Radiological and pathological characteristics of giant cell tumor of bone treated with denosumab
© Hakozaki et al.; licensee BioMed Central Ltd. 2014
Received: 25 March 2014
Accepted: 15 May 2014
Published: 7 June 2014
We describe a case of giant cell tumor of the proximal tibia with skip bone metastases of the ipsilateral femur in a 20-year-old man. After the neoadjuvant treatment with denosumab, plain radiographs and computed tomography showed marked osteosclerosis and sclerotic rim formation, and 18F-FDG PET/CT showed a decreased standardized uptake value, whereas magnetic resonance imaging showed diffuse enhancement of the tumor, nearly the same findings as those at pretreatment. Pathological findings of the surgical specimen after the denosumab treatment showed benign fibrous histiocytoma-like features with complete disappearance of both mononuclear stromal cells and multinuclear osteoclast-like giant cells.
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Letter to the Editor
Giant cell tumor of bone (GCTB) is a rare, benign primary bone tumor that commonly occurs in young adults. It accounts for approximately 5% of all primary bone tumors and approximately 20% of all benign bone tumors [1–5]. Though categorized as a benign skeletal tumor, GCTB is also known for its locally aggressive behavior and high recurrence rates; 15%–50% after usual curettage only, and 2.3%–20% after curettage with adjuvant treatment (i.e., further debridement with a high-speed burr, cryotherapy with liquid nitrogen, chemical debridement with phenol, or bone cementing) [1, 2, 4, 5]. To improve GCTB’s aggressive course, therefore, new developments in therapy have been sought.
Magnetic resonance imaging (MRI) revealed an intraosseous tumor in the left proximal tibia, measuring 9.8 × 6.4 × 5.8 cm in size and displaying iso-intensity to the surrounding muscle on T1-weighted imaging (Figure 1C), heterogeneous high intensity on T2-weighted fat-suppression imaging (Figure 1D), and diffuse enhancement on gadolinium-enhanced T1-weighted fat-suppression imaging (Figure 1E). Positron emission tomography with 2-deoxy-2-[fluorine-18]fluoro- D-glucose integrated with computed tomography (18F-FDG PET/CT) showed bone destruction of both cortical and cancellous bone without sclerotic rim (Figure 1I), and an increased standardized uptake value (SUV) on the proximal tibial tumor (SUVmax: 9.6) (Figure 1J).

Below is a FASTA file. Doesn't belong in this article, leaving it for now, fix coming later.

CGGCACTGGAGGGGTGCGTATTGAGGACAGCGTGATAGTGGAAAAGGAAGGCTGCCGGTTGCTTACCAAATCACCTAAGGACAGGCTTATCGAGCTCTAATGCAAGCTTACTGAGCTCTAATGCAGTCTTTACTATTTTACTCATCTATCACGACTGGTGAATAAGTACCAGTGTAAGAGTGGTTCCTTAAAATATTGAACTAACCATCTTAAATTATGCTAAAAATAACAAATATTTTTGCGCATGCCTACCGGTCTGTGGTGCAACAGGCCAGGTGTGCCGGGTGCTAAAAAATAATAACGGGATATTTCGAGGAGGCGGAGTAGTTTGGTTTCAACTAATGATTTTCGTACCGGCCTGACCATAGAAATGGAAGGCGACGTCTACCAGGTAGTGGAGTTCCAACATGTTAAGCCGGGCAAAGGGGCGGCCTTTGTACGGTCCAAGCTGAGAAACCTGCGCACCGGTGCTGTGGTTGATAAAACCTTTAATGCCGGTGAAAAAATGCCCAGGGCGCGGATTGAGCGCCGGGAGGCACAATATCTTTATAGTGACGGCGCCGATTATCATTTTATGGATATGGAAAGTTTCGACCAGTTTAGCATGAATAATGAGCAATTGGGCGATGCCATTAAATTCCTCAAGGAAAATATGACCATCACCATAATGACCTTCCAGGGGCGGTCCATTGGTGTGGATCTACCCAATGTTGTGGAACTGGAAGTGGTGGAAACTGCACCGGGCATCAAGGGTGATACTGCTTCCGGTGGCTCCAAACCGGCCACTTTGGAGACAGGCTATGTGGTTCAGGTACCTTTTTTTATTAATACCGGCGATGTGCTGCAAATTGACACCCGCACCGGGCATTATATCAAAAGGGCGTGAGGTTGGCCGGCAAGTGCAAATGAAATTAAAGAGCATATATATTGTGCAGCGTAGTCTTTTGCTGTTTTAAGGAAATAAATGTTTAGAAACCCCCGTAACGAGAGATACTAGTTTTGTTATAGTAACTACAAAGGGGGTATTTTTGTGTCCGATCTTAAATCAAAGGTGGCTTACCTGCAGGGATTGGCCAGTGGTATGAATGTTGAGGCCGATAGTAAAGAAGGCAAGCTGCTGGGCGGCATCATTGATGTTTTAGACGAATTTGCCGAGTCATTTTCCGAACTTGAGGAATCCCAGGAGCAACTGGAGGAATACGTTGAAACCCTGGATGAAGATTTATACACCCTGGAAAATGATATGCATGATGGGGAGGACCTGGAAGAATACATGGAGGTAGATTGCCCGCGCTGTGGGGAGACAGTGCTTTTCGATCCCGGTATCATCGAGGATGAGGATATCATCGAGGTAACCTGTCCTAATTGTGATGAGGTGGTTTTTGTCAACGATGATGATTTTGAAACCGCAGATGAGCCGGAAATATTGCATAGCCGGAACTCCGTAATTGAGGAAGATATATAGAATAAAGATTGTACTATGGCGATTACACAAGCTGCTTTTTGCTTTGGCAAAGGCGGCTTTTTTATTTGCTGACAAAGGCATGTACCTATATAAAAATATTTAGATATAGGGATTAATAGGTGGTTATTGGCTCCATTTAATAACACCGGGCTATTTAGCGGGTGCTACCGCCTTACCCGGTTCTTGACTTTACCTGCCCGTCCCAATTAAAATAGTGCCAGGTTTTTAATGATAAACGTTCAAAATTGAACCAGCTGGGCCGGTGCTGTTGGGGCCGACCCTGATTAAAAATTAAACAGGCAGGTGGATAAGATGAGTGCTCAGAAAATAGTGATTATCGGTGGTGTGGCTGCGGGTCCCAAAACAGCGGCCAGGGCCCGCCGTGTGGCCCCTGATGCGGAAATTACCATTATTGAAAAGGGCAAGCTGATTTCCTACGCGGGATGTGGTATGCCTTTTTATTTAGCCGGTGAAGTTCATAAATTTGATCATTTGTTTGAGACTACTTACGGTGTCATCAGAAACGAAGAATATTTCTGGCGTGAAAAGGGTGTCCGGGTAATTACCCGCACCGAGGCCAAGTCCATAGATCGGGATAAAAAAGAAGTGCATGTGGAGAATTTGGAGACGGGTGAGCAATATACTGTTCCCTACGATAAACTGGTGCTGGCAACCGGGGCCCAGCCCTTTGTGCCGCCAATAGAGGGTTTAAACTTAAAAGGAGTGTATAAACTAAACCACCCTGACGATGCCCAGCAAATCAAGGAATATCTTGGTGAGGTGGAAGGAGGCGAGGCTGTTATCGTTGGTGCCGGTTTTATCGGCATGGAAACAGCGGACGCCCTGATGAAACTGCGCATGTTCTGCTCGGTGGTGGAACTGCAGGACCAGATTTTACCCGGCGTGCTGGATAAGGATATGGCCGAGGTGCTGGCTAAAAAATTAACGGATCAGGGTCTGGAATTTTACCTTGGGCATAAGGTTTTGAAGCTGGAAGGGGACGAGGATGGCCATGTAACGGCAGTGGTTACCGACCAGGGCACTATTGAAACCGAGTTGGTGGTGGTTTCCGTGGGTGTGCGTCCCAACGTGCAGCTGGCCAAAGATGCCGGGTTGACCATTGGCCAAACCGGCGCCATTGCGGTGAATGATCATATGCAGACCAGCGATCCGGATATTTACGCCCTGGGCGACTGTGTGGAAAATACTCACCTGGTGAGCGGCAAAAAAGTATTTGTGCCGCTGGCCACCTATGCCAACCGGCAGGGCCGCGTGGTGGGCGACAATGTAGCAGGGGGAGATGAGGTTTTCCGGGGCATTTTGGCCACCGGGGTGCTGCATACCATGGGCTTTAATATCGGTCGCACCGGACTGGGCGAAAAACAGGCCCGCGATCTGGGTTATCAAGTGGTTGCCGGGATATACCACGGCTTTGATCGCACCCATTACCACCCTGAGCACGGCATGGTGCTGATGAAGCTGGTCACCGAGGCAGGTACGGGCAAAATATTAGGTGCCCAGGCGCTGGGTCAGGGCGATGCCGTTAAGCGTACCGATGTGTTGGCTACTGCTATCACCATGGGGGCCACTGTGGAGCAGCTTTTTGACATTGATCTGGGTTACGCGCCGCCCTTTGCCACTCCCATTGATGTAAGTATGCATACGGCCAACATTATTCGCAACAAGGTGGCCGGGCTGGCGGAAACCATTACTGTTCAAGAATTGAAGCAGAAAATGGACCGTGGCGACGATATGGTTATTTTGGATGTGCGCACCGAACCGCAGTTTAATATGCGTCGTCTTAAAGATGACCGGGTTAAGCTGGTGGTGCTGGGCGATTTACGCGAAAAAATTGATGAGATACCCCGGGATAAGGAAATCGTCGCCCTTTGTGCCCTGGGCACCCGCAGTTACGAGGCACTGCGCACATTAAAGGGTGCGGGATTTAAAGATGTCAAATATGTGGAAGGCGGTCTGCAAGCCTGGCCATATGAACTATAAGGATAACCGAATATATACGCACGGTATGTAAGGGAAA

Although we did not diagnose the femoral tumor pathologically, we judged the femoral tumors as skip metastatic tumors from the primary GCTB of the proximal tibia, based mainly on the radiological findings. We decided to treat this patient with denosumab. After dental treatment to prevent osteonecrosis of the jaw, the patient received a hypodermic injection of 120 mg of denosumab at 4-week intervals a total of six times, along with oral calcium lactate (3 g/day) and eldecalcitol (0.75 μg/day). During this treatment, no adverse side effect occurred other than slight hypocalcemia (grade 1, Common Terminology Criteria for Adverse Events [CTCAE] Version 4 ).
From the post-therapeutic findings of the proximal tibial tumor, there seemed to be BFH-like tissue with no viable stromal cells or giant cells in the femoral tumors. Thus, we decided not to perform surgical treatment on the femoral tumors and to continue radiological observation only.
The patient’s postoperative course was uneventful, and a plain radiograph taken six months after the operation revealed bone union and consolidation without findings of local recurrence. The radiological findings of the femoral tumors showed no remarkable changes after the operation.